To break it down further, I came across a Masters of Healthcare blog titled “10 Big Differences Between Men’s and Women’s Brains”. Up until this point, most articles shared on the brain differences were filled with complex wording and terms I couldn’t even pronounce. So luckily, Amber Hensley broke it down in a way I could understand. Here were a couple of her points:
- Human interactions: this correlates with Verma’s findings between hemispheres. Women tend to thrive more with interaction – emotion, empathy, comfort. They are also more intuitive with body language, and nonverbal relationships. This means that women are better suited for nonverbal communication and comforting, whereas men tell it like it is. Black or white, and expect people to all do the same. I mean, how many times are women secretly upset at men, but will deny being mad, and so the man accepts that she’s not mad and moves on; except, the woman is upset, and he’s about to have an earful. Women are in touch with their emotions and feelings (most of the time), whereas men want to see a problem, and physically fix it.
- Stress reactions: in a previous blog of mine I evaluated the term “fight or flight”, which is essentially a chemical reaction in your body that tells you to fight, or to flee. Men generally possess the “fight or flight” reaction. Women, on the other hand, “tend and befriend” (term credited to psychologist, Shelley E. Taylor). In stressful situations, women are wired to nurture, to comfort, and to congregate in groups.
- Pain: this one is super interesting – men and women are even wired to handle pain differently. Women often require more morphine than men to reduce pain, this is found to be because women perceive pain much more intensely than men. On top of that, though not very surprising, men are less likely to vocalize their pain, which explains how they can get sacked so hard playing football, and just walk it off without a tear. Me? I cry when I get a shot. According to Hensley, the amygdala is the portion of the brain in which interprets pain. When men experience pain, the right side (connected with external uses) is active, whereas women activate their left side (connected with internal uses). Weird, huh?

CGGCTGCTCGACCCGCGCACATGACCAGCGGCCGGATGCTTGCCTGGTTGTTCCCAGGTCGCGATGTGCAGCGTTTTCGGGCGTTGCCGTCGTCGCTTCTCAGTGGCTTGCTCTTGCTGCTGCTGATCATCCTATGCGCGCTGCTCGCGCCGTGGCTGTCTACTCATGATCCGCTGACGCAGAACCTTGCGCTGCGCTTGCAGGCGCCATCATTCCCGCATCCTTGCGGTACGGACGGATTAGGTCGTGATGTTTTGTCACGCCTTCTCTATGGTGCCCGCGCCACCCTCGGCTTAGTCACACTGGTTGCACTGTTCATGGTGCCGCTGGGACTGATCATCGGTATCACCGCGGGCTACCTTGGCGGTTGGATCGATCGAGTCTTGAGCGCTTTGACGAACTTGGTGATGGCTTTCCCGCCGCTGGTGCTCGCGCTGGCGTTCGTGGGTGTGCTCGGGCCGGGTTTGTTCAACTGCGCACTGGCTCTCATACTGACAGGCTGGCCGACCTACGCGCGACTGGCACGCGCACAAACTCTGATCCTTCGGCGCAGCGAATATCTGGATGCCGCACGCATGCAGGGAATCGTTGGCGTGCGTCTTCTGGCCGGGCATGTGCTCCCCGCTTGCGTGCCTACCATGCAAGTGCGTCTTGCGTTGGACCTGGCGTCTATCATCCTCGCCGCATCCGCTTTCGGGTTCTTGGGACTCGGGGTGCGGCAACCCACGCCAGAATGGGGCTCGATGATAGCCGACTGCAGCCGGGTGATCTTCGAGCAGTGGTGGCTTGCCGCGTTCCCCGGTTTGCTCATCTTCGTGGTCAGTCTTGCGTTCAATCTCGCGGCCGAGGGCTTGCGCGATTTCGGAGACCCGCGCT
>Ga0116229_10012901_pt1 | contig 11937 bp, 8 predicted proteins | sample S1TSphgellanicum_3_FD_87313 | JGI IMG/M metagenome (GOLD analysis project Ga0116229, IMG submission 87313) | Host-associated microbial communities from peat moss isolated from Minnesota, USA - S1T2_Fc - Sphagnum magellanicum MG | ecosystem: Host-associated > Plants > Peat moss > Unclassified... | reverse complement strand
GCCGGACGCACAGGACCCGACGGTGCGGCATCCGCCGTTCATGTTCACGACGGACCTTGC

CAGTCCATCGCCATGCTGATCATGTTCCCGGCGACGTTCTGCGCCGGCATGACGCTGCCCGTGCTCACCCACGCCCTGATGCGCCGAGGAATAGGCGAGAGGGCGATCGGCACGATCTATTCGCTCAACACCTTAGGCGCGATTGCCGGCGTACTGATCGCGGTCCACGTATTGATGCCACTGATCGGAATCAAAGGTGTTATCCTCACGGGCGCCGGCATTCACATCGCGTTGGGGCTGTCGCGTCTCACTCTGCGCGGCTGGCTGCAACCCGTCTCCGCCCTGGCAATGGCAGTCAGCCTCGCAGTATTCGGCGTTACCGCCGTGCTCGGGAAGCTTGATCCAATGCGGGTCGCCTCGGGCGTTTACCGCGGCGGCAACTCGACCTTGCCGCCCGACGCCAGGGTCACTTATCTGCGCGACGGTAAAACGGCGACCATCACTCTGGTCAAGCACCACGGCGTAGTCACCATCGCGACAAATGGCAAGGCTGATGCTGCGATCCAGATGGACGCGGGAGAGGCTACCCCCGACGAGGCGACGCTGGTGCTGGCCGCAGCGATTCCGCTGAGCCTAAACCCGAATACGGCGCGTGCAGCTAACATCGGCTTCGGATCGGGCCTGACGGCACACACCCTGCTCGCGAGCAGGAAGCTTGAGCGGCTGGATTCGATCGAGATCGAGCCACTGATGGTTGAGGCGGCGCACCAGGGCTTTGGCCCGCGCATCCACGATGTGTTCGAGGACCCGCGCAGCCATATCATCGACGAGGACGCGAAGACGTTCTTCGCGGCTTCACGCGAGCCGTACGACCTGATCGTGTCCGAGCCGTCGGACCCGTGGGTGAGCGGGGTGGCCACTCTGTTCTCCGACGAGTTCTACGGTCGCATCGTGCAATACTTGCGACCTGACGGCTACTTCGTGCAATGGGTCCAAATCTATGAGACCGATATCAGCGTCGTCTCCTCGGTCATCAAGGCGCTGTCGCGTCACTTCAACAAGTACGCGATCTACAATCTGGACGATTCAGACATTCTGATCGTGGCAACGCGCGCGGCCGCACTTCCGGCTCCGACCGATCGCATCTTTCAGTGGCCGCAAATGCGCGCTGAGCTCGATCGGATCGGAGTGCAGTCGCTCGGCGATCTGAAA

All in all, men and women are drastically different in regards to the brain. Women may have better short term memory, but that does not make them the winners here (sorry, ladies). It’s sort of funny how it’s a balancing act – what women lack, men possess, and vice versa. The various studies shed light on several concepts highlighting the differences, making it easier to understand. So ladies, next time you’re mad at a male for not understand why you’re upset, don’t blame him, his brain was not physically wired that way, be patient and he will figure it out eventually. And men, when a woman tells you “nothing is wrong”, you better believe something is wrong. Go buy some flowers.
“Short Term Memory Based on Gender – Clemson University.” N.p., n.d. Web. 21 Oct. 2016.
Grant, Bob. “Male and Female Brains Wired Differently | The Scientist …” The Scientist. N.p., 4 Dec. 2013. Web. 21 Oct. 2016.
Hensley, Amber. “10 Big Differences Between Men’s and Women’s Brains …” Masters of Healthcare. N.p., 16 June 2009. Web. 21 Oct. 2016.